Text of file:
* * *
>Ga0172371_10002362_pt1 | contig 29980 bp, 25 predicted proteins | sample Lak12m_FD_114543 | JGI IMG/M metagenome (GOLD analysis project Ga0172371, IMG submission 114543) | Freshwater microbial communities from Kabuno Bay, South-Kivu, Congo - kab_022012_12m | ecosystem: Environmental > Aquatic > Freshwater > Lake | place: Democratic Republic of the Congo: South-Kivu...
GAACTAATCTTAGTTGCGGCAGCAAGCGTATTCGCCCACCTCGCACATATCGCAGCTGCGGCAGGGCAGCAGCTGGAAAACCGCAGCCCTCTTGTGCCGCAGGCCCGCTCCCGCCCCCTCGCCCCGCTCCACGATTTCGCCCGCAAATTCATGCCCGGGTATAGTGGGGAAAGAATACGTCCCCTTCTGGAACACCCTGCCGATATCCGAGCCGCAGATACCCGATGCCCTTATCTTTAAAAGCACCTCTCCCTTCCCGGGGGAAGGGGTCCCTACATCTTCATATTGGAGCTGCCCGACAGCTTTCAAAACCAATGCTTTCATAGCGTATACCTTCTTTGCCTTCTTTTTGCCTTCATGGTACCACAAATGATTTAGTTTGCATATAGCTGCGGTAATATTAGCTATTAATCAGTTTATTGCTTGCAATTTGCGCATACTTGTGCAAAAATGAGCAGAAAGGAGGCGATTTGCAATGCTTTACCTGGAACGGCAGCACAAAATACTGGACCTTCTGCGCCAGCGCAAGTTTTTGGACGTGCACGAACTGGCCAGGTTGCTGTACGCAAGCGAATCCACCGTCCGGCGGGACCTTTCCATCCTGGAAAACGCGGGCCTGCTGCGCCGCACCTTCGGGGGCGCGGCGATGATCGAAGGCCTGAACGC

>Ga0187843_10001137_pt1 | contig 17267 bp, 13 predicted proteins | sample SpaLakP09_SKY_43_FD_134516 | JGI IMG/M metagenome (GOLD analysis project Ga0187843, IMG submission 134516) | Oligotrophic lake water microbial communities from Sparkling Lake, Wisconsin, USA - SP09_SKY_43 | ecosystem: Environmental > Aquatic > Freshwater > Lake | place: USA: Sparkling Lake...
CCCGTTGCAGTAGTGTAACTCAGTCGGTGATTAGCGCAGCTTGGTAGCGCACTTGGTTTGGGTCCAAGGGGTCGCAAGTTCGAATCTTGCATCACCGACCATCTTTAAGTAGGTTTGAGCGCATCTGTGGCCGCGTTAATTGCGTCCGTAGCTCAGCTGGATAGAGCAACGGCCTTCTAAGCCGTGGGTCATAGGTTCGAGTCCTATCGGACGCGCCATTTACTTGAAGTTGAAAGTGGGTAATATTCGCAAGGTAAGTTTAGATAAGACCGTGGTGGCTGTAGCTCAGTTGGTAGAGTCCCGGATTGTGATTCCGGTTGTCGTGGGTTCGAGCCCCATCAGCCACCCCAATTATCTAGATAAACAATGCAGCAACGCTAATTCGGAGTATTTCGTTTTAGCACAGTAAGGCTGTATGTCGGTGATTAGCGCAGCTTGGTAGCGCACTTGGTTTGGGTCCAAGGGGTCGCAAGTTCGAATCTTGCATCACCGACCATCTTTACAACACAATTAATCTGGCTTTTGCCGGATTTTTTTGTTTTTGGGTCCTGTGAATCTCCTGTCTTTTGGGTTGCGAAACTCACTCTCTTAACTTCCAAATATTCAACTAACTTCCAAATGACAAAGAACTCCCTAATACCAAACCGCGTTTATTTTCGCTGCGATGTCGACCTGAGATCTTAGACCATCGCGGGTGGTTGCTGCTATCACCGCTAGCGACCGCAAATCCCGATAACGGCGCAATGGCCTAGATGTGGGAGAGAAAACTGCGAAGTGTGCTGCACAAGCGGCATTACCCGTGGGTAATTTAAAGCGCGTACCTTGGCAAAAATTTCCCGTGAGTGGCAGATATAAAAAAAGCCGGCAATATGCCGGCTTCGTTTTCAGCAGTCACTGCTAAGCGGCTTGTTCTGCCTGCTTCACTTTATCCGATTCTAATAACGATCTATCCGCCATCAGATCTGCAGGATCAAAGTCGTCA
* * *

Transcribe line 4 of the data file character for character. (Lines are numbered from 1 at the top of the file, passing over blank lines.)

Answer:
CCCGTTGCAGTAGTGTAACTCAGTCGGTGATTAGCGCAGCTTGGTAGCGCACTTGGTTTGGGTCCAAGGGGTCGCAAGTTCGAATCTTGCATCACCGACCATCTTTAAGTAGGTTTGAGCGCATCTGTGGCCGCGTTAATTGCGTCCGTAGCTCAGCTGGATAGAGCAACGGCCTTCTAAGCCGTGGGTCATAGGTTCGAGTCCTATCGGACGCGCCATTTACTTGAAGTTGAAAGTGGGTAATATTCGCAAGGTAAGTTTAGATAAGACCGTGGTGGCTGTAGCTCAGTTGGTAGAGTCCCGGATTGTGATTCCGGTTGTCGTGGGTTCGAGCCCCATCAGCCACCCCAATTATCTAGATAAACAATGCAGCAACGCTAATTCGGAGTATTTCGTTTTAGCACAGTAAGGCTGTATGTCGGTGATTAGCGCAGCTTGGTAGCGCACTTGGTTTGGGTCCAAGGGGTCGCAAGTTCGAATCTTGCATCACCGACCATCTTTACAACACAATTAATCTGGCTTTTGCCGGATTTTTTTGTTTTTGGGTCCTGTGAATCTCCTGTCTTTTGGGTTGCGAAACTCACTCTCTTAACTTCCAAATATTCAACTAACTTCCAAATGACAAAGAACTCCCTAATACCAAACCGCGTTTATTTTCGCTGCGATGTCGACCTGAGATCTTAGACCATCGCGGGTGGTTGCTGCTATCACCGCTAGCGACCGCAAATCCCGATAACGGCGCAATGGCCTAGATGTGGGAGAGAAAACTGCGAAGTGTGCTGCACAAGCGGCATTACCCGTGGGTAATTTAAAGCGCGTACCTTGGCAAAAATTTCCCGTGAGTGGCAGATATAAAAAAAGCCGGCAATATGCCGGCTTCGTTTTCAGCAGTCACTGCTAAGCGGCTTGTTCTGCCTGCTTCACTTTATCCGATTCTAATAACGATCTATCCGCCATCAGATCTGCAGGATCAAAGTCGTCA